I write this post with a heavy heart. For the past three years, I have had the pleasure of being About.com's Guide to borderline personality disorder. I have met so many wonderful people through this site, and have enjoyed interacting with my readers and providing what I hope has been reliable, encouraging information about BPD. Recently, new personal and professional responsibilities have reduced the amount of time that I have been able to devote to the site, and it has become clear to me that it is time to leave and make way for a new guide to give their fresh perspective.
Thank you, my readers, for all of the support over the years. I have truly cherished the feedback I've gotten from you -- I feel honored that so many of you have shared your experiences with me.
I wish you all health and peace.
Late last month, Miami Dolphins wide receiver Brandon Marshall became the second major figure to disclose a borderline personality disorder diagnosis this summer. The disclosure came on the heels of Dr. Marsha Linehan's revelation in late June. But, does this mark a turning point in the fight against stigma?
Marshall does seem intent on educating the public about BPD. He told the Sun-Sentinel newspaper that he is trying to become an advocate for greater awareness and medical coverage for the disorder (Marshall recently completed a treatment program at McLean Hospital outside of Boston that cost upwards of $60,000).
What do you think? Does Marshall's disclosure change the "face of BPD?"
This is one of my favorite quotes by Pema Chodron -- "To be fully alive, fully human, and completely awake is to be continually thrown out of the nest."
What do I love about this quote? I think it speaks to the fact that life is inherently scary. It speaks to our very human desire to stay in a safe place, protected. And it speaks to our need to confront reality to be truly alive. In my work with patients, we often tackle these issues. People with BPD have every reason to seek security -- many have been deprived of security in their childhood, or, because of the nature of their symptoms, feel insecure even when they are in a safe place. But, by seeking security all the time, they can miss out on life's big opportunities; the chance to try something new, to fall in love, to pursue their goals.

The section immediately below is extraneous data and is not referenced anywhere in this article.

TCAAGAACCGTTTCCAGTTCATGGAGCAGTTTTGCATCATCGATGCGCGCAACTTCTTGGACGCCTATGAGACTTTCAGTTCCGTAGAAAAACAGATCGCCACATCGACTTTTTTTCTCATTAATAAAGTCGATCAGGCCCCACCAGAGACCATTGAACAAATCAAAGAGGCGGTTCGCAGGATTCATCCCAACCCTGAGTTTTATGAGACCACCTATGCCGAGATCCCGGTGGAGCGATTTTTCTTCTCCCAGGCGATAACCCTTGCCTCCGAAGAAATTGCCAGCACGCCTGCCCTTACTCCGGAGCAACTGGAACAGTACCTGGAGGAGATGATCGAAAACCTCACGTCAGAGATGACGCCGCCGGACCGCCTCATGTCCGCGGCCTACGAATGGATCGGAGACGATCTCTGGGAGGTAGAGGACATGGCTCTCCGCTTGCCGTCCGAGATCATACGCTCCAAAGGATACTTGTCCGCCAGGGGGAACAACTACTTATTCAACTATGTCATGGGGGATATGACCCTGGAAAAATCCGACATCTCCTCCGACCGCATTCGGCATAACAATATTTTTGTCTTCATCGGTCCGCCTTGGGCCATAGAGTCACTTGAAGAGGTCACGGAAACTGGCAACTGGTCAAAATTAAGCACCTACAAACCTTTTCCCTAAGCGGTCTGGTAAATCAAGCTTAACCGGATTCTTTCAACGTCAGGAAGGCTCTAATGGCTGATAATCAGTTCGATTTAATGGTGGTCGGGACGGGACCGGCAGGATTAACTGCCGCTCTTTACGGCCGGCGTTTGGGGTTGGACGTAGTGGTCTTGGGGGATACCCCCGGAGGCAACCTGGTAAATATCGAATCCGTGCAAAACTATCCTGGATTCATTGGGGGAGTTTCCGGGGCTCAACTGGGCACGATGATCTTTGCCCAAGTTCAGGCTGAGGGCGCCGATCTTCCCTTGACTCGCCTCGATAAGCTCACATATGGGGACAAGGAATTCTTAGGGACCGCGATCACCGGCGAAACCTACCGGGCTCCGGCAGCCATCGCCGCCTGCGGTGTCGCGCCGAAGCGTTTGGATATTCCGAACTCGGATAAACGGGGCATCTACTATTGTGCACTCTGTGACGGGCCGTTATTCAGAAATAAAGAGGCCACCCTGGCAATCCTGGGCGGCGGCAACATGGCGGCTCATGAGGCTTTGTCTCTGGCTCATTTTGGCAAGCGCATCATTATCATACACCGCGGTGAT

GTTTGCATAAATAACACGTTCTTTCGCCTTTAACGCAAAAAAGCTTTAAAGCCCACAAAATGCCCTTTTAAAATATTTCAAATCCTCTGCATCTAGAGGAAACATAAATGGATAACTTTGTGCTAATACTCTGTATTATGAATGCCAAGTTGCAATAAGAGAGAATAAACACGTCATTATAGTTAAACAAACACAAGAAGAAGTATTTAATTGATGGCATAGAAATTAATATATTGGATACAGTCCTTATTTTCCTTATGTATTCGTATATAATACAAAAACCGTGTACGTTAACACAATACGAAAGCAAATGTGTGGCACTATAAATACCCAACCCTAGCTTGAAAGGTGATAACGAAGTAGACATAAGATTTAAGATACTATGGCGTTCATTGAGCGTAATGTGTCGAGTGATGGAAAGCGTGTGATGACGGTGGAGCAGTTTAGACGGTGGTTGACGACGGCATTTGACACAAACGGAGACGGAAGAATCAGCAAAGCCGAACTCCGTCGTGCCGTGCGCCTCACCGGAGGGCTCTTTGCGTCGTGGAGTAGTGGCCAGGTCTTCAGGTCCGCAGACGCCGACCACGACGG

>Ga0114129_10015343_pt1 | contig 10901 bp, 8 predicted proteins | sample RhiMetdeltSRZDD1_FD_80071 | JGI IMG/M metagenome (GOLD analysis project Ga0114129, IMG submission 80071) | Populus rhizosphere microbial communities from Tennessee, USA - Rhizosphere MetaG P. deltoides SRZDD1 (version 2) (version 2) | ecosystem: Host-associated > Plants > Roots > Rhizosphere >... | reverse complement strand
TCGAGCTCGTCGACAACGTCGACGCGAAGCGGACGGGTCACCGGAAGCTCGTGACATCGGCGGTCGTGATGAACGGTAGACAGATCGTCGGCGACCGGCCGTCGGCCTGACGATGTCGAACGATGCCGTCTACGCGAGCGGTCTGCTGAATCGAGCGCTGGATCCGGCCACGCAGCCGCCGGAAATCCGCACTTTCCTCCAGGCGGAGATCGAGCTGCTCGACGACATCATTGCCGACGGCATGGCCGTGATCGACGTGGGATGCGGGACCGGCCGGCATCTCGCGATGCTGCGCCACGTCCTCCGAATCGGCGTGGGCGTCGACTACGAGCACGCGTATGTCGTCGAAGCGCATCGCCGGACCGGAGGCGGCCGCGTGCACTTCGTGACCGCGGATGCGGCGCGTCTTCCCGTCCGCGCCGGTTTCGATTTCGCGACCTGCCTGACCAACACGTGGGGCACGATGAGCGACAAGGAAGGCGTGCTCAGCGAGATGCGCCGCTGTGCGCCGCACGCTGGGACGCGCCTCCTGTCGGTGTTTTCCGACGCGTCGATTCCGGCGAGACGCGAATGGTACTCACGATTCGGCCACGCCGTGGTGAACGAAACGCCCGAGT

Of course, this doesn't just apply to people with BPD. We all sometimes choose the comfort of security over the endless possibilities of living. Do you do this too often though? Are you limiting your life in favor of feeling protected?
There are several ways in which borderline personality disorder can alter the way you think. Some of the symptoms of BPD can alter the content of your thoughts (i.e., the way that you interpret the environment, other people's behavior, your own actions), while other symptoms can alter the process of thinking (as in dissociation).
Learn more about the impact of BPD on cognition or thinking in this article: "Borderline Personality and Problems in Thinking"
Dr. Marsha Linehan's disclosure in the national media that she had borderline personality disorder in her late adolescence and early adulthood has a lot of people talking. One of the big topics of conversation: does this mean that more people with BPD will disclose their diagnosis? Will Dr. Linehan's disclosure reduce some of the stigma about the disorder? Who is it safe to disclose to, and under what circumstances?
My readers share some of their own opinions: Readers Respond - Should You Disclose?